House moves on bill to protect Open Space funds from budget raids

By Bryan Renbaum


Waterfall in Patapsco Valley State Park

Waterfall in Patapsco Valley State Park

The House of Delegates is moving forward on a proposal by Gov. Larry Hogan to keep transfer tax funds collected during real estate transactions for their intended purpose — preserving open space, agricultural land and operating parks and state forests.

The bill, HB462, which enjoys overwhelming Republican support, as well as several other Democratic co-sponsors, was amended and approved for a final House vote on Tuesday. UPDATED 3/16 The bill passed the House unanimously on Wednesday.

It is designed to prevent these funds from being raided to balance the budget and instead keeps them in the Project Open Space fund, which is distributed in a specific formula to different types of open space initiatives.

If passed, general fund revenues would decrease $20 million in FY 2017 and by $40 million in FY 2018.  But spending for open space would increase as those funds stay available, instead of going to the general fund.

The bill was amended in the House Appropriations Committee to aid a number of park projects in Baltimore.

More funds to Program Open Space

During the February hearing, Secretary of Natural Resources Mark Belton told the Appropriations Committee that the bill would increase revenues for conservation programs and gave specific examples of how those programs like local Program Open Space grants, the Maryland Rural Legacy Program and the Maryland Agricultural Land Preservation Foundation, would benefit.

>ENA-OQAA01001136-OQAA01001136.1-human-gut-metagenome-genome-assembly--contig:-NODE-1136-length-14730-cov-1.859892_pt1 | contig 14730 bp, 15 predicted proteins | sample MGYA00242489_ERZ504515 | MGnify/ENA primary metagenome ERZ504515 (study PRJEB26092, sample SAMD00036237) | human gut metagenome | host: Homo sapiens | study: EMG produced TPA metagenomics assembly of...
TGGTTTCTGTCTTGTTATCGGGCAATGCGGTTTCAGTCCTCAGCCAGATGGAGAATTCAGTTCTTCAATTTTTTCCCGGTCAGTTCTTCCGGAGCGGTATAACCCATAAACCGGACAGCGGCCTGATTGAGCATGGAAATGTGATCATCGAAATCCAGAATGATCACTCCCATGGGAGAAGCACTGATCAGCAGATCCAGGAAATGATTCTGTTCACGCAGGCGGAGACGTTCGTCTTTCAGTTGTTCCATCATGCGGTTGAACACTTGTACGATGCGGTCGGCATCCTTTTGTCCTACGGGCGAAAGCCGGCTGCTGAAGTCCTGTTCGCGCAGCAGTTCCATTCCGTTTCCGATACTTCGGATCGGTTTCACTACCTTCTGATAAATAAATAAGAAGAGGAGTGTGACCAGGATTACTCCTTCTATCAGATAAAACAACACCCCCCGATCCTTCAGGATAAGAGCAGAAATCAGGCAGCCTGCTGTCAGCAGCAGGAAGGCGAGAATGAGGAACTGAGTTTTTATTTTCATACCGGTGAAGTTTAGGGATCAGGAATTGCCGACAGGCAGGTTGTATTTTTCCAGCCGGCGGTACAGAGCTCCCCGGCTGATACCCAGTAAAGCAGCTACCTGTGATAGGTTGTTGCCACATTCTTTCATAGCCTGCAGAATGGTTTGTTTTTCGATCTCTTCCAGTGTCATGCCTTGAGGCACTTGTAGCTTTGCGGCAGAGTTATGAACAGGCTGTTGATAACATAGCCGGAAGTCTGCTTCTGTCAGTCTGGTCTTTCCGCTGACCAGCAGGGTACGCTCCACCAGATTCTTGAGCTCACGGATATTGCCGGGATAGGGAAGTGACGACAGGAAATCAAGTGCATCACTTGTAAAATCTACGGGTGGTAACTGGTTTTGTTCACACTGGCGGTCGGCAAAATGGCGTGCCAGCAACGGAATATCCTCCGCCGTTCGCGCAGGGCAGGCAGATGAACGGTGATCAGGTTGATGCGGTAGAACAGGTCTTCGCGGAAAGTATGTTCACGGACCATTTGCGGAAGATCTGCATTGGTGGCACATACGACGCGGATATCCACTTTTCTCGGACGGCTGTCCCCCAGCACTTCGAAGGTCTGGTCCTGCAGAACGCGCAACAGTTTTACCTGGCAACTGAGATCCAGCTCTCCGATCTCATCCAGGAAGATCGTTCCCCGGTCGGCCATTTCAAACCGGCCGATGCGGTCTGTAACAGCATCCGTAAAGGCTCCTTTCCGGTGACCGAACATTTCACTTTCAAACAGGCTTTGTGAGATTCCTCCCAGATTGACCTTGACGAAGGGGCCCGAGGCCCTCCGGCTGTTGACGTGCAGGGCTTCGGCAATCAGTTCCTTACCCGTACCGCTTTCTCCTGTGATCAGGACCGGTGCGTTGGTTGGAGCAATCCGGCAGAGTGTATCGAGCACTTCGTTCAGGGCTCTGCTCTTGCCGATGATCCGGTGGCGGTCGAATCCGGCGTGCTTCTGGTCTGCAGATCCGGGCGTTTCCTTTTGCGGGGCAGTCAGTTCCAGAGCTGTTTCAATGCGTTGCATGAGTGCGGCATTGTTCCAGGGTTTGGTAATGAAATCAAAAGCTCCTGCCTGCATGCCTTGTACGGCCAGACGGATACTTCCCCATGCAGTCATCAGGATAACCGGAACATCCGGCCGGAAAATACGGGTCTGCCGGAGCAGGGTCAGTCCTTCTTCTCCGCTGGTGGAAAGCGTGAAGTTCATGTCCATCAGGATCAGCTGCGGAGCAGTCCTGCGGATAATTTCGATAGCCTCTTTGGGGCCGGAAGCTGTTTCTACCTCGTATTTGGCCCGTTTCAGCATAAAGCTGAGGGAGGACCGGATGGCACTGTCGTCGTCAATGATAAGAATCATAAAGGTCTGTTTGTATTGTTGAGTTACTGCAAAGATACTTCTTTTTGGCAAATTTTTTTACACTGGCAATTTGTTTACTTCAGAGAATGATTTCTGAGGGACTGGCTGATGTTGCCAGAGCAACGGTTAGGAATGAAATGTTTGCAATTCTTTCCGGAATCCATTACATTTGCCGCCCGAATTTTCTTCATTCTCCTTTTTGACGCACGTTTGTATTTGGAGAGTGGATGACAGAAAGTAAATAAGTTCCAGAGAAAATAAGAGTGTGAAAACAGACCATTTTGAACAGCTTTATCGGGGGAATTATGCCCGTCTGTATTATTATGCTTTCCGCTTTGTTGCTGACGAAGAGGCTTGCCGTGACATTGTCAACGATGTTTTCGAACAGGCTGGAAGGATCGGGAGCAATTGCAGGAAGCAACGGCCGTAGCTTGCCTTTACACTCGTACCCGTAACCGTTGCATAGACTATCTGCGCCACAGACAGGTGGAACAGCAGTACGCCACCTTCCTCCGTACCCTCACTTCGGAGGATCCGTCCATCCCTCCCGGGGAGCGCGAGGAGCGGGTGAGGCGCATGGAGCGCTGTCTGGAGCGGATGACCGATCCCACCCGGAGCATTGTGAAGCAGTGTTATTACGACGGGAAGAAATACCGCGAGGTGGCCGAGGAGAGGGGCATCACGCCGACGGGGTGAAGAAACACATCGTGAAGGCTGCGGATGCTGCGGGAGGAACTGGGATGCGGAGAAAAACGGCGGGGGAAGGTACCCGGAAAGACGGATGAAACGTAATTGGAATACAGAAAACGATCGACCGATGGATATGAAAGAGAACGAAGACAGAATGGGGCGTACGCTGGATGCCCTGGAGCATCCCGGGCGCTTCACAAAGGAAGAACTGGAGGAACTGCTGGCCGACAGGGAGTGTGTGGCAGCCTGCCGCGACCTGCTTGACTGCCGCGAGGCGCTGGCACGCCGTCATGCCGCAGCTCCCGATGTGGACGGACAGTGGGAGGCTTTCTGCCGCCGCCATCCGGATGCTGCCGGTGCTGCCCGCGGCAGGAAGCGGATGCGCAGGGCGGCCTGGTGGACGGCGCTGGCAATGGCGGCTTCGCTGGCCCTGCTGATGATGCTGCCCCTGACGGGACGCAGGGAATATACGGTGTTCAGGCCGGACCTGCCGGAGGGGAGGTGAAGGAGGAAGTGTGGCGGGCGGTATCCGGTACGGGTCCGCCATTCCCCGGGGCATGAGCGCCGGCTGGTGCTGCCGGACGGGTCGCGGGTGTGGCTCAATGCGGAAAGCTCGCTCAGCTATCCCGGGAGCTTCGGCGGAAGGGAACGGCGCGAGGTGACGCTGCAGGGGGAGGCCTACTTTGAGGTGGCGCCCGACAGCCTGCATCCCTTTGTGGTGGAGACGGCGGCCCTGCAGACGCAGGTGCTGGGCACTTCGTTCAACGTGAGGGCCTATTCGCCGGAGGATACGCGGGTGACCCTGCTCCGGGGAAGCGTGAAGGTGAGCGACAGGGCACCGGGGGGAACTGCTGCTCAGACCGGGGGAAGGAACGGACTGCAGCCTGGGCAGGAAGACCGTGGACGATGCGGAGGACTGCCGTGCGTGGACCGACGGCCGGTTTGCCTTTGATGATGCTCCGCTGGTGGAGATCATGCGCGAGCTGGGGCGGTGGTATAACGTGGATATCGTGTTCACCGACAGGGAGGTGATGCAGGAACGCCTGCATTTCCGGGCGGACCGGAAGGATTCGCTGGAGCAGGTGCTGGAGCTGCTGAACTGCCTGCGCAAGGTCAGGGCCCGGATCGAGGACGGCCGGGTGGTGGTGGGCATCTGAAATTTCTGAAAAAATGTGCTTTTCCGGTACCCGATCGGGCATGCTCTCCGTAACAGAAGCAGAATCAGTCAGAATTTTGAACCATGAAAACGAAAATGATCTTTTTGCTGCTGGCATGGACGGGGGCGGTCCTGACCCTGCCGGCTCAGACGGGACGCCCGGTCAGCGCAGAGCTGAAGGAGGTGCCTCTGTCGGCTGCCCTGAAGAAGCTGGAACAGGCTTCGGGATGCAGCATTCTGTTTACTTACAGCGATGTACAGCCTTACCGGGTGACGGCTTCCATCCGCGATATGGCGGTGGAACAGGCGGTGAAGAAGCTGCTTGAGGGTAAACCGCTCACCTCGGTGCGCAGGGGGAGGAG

“For the Rural Legacy Program, this bill would allow $4.8 million more dollars 2017 and $9 million more dollars in 2018, preserving approximately 1,300 and 2,500 additional acres in those years respectively. And similar increases would impact those programs in similar ways,” Belton said.

Mathew Palmer, who is the Hogan administration’s Deputy Legislative Officer, spoke briefly, but also stressed increased conservation revenues.

“The bill sets out that we give back $20 million to Program Open Space in the coming fiscal year and $40 million in the next fiscal year,” Palmer told the committee.

                                         Committee chair skeptical

Del. Maggie McIntosh, D-Baltimore City, the committee chair, questioned the accuracy of Palmer’s estimates and suggested funds might still be diverted from Program Open Space.

“You’re saying that this bill basically says that you’re putting back $20 million into Program Open Space to be distributed by formula and that $40 million will be distributed by formula,” McIntosh asked.